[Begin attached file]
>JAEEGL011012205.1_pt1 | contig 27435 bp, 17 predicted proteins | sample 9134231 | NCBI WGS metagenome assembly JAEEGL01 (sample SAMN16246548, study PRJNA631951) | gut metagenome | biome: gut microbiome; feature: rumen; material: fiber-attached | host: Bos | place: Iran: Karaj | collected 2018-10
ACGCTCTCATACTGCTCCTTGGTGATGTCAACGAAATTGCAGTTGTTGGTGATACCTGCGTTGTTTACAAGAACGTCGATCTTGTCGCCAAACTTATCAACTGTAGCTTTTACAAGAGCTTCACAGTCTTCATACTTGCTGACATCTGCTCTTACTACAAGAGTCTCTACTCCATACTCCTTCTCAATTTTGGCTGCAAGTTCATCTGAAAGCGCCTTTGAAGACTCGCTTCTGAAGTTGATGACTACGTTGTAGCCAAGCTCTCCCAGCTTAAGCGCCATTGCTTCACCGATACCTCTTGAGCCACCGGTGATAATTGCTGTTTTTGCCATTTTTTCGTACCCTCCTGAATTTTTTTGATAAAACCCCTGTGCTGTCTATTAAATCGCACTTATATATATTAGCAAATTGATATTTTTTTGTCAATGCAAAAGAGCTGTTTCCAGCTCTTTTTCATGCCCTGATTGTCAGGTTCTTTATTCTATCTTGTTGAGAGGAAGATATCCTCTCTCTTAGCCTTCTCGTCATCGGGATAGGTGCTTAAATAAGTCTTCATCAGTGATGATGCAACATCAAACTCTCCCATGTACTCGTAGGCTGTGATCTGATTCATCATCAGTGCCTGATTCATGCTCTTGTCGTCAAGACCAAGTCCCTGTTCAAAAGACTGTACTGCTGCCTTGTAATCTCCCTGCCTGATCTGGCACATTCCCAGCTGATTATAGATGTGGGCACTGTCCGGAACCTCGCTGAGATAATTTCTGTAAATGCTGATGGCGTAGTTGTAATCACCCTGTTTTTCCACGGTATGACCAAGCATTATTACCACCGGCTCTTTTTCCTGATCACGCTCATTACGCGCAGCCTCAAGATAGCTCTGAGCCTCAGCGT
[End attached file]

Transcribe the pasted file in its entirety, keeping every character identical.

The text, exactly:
>JAEEGL011012205.1_pt1 | contig 27435 bp, 17 predicted proteins | sample 9134231 | NCBI WGS metagenome assembly JAEEGL01 (sample SAMN16246548, study PRJNA631951) | gut metagenome | biome: gut microbiome; feature: rumen; material: fiber-attached | host: Bos | place: Iran: Karaj | collected 2018-10
ACGCTCTCATACTGCTCCTTGGTGATGTCAACGAAATTGCAGTTGTTGGTGATACCTGCGTTGTTTACAAGAACGTCGATCTTGTCGCCAAACTTATCAACTGTAGCTTTTACAAGAGCTTCACAGTCTTCATACTTGCTGACATCTGCTCTTACTACAAGAGTCTCTACTCCATACTCCTTCTCAATTTTGGCTGCAAGTTCATCTGAAAGCGCCTTTGAAGACTCGCTTCTGAAGTTGATGACTACGTTGTAGCCAAGCTCTCCCAGCTTAAGCGCCATTGCTTCACCGATACCTCTTGAGCCACCGGTGATAATTGCTGTTTTTGCCATTTTTTCGTACCCTCCTGAATTTTTTTGATAAAACCCCTGTGCTGTCTATTAAATCGCACTTATATATATTAGCAAATTGATATTTTTTTGTCAATGCAAAAGAGCTGTTTCCAGCTCTTTTTCATGCCCTGATTGTCAGGTTCTTTATTCTATCTTGTTGAGAGGAAGATATCCTCTCTCTTAGCCTTCTCGTCATCGGGATAGGTGCTTAAATAAGTCTTCATCAGTGATGATGCAACATCAAACTCTCCCATGTACTCGTAGGCTGTGATCTGATTCATCATCAGTGCCTGATTCATGCTCTTGTCGTCAAGACCAAGTCCCTGTTCAAAAGACTGTACTGCTGCCTTGTAATCTCCCTGCCTGATCTGGCACATTCCCAGCTGATTATAGATGTGGGCACTGTCCGGAACCTCGCTGAGATAATTTCTGTAAATGCTGATGGCGTAGTTGTAATCACCCTGTTTTTCCACGGTATGACCAAGCATTATTACCACCGGCTCTTTTTCCTGATCACGCTCATTACGCGCAGCCTCAAGATAGCTCTGAGCCTCAGCGT